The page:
Recently, the Automotive Service Association (ASA) reported that a new automobile voucher program was introduced in Congress. According to ASA, U.S. Reps. Donald Manzullo, R-Ill., and Timothy Ryan, D-Ohio, introduced the New Automobile Voucher Program to provide a one-time boost to vehicle sales in 2009.
Some specifics of the New Automobile Voucher Act of 2009 include:
Providing an electronic voucher of $5,000 for any new vehicle purchase for a six-month introductory period. The Treasury Department would open the program 30 days after the bill’s enactment.
After the initial six months, the voucher would be reduced to $2,500 until the end of 2010 or until the authorization amount is exhausted (whichever comes first).
Vouchers would be used in conjunction with other tax incentives and credits designed to encourage the purchase of alternative-fueled vehicles.
This voucher would be limited to vehicles that cost under $50,000.
The Treasury Department would establish an electronic portal with automobile dealerships to process and verify requests for vouchers. Consumers would have the voucher applied at the point of sale at the automobile dealership.
Total cost of the bill is capped at $75 billion.
Well, I don’t quite favor such a bill because I don’t think it will create more jobs. Which is why I suggest Congress introduce a bill that instead provides help to the aftermarket. Here is my plan (which I will
forward to Reps. Manzullo and Ryan).
First, offer registered vehicle owners up to $2,000 cash back in vehicle repairs through 2010. For
example, this would give the vehicle owner with asthma the opportunity to get their air conditioning repaired to help them breath better when driving. Or, the single mom who needs new tires on her minivan. Or, the high school student who is excited to take his pre-owned vehicle out on the road, even though the car needs brake work.
The cash back transactions could be done at the states’ motor bureaus. After an owner has his or her vehicle serviced or repaired at an independent shop or dealership, they take the receipt(s) to the license bureau (to help prove they own the vehicle and reduce fraud). There, the repair is filed to the government and a check is cut and mailed back to the vehicle owner.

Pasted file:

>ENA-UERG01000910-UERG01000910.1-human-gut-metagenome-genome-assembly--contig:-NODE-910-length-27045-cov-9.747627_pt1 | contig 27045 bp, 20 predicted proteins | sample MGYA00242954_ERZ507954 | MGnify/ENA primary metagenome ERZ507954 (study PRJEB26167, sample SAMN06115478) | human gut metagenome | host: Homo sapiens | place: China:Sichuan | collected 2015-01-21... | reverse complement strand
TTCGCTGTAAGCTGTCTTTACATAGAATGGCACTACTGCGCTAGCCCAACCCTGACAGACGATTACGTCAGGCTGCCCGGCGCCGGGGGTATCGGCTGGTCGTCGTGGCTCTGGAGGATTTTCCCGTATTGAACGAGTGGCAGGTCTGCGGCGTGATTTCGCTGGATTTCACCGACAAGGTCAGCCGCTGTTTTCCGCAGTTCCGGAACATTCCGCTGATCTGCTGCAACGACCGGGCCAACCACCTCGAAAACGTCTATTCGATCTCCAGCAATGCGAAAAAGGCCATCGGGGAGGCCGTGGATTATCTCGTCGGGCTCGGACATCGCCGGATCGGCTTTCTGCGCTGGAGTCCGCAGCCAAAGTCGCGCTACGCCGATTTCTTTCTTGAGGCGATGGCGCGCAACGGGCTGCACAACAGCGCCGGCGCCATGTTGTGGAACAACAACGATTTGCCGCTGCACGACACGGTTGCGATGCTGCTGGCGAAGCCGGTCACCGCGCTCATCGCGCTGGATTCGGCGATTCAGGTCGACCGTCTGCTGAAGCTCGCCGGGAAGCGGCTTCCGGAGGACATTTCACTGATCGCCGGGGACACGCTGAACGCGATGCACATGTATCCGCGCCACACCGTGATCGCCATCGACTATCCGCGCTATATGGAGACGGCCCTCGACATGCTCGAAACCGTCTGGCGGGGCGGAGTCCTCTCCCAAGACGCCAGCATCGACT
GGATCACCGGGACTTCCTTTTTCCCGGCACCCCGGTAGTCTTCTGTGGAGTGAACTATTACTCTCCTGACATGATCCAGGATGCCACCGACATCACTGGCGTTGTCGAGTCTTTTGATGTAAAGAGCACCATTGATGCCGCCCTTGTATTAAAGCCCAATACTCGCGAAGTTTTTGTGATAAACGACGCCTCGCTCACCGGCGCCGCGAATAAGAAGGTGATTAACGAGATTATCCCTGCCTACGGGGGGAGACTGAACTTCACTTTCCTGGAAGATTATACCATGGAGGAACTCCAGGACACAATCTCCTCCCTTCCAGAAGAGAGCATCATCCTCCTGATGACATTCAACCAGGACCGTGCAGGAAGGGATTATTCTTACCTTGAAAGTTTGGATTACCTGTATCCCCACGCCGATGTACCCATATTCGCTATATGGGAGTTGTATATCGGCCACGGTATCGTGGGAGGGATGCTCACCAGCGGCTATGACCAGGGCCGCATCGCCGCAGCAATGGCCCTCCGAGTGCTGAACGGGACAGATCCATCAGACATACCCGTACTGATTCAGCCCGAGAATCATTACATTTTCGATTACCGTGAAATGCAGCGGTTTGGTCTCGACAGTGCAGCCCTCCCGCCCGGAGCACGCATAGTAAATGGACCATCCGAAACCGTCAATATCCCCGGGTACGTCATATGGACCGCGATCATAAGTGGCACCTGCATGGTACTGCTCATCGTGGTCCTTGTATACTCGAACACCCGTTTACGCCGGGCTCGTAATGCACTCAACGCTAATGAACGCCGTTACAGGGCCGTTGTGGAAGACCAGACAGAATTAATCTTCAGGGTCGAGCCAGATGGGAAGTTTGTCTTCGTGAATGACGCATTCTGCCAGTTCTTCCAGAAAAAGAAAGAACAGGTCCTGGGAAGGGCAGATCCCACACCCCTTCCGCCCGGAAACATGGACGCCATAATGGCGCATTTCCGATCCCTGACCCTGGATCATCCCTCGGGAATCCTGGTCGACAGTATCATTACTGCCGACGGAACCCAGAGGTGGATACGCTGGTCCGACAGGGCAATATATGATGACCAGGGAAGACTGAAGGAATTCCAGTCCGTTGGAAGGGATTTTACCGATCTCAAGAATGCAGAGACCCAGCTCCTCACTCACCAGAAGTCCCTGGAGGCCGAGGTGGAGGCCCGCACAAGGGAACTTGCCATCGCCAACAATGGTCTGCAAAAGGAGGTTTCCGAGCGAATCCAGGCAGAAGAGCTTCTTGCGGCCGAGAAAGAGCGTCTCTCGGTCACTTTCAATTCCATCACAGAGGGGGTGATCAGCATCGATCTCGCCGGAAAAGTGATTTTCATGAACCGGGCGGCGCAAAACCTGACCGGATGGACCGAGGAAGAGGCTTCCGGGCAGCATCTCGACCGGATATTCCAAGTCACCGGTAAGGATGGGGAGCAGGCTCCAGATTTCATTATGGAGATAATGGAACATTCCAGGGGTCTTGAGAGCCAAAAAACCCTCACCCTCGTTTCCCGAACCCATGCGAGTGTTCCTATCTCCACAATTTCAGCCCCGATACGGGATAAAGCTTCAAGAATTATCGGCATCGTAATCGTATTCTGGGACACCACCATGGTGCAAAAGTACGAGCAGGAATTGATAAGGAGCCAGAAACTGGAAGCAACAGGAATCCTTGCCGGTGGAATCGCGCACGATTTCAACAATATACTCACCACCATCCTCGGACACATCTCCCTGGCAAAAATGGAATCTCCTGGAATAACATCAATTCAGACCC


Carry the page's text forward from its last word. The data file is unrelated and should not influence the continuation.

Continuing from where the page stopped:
This plan, in my opinion, benefits more players in the economy obviously, the parts manufacturers who sell the parts, the parts distributor who provides it to the shop, the shop owner whose business gains more work, the technician whose pay increases through additional hours, and the consumer, who can have something repaired that they may have been putting off due to tight budgets.
This plan could grow the economy, keep Americans working and at the same time, help the small
businesses that Congress always touts that they are looking out for.
This plan has other benefits. For example, it would make the vehicles currently on the road safer by
providing money for much-needed safety repairs. It would also help body shops, as some vehicle owners may use the money to repair their vehicle’s exterior. Tax revenue generated through more parts and
service sales, as well as hiring more manufacturer and installer employees, would help return money back to the government.
And, since the estimated “unperformed vehicle maintenance” in this country is about $55 billion, Congress wouldn’t need to spend as much money as the new car plan. The aftermarket plan could be capped at $55 billion, rather than the $75 billion.
Edward Sunkin has been the editor of Underhood Service since April of 1999. He has been a member of the Babcox family of automotive aftermarket publications beginning in December 1994, when he joined the jobber/parts specialist magazine Counterman as an associate editor. Sunkin also spent three years as managing editor Engine Builder, learning about the engine and small parts rebuilding and remanufacturing industry.
Besides Underhood Service, Sunkin also serves as the editor of Tomorrow’s Technician, an automotive-related trade magazine delivered to more than 50,000 students enrolled in NATEF-affiliated schools.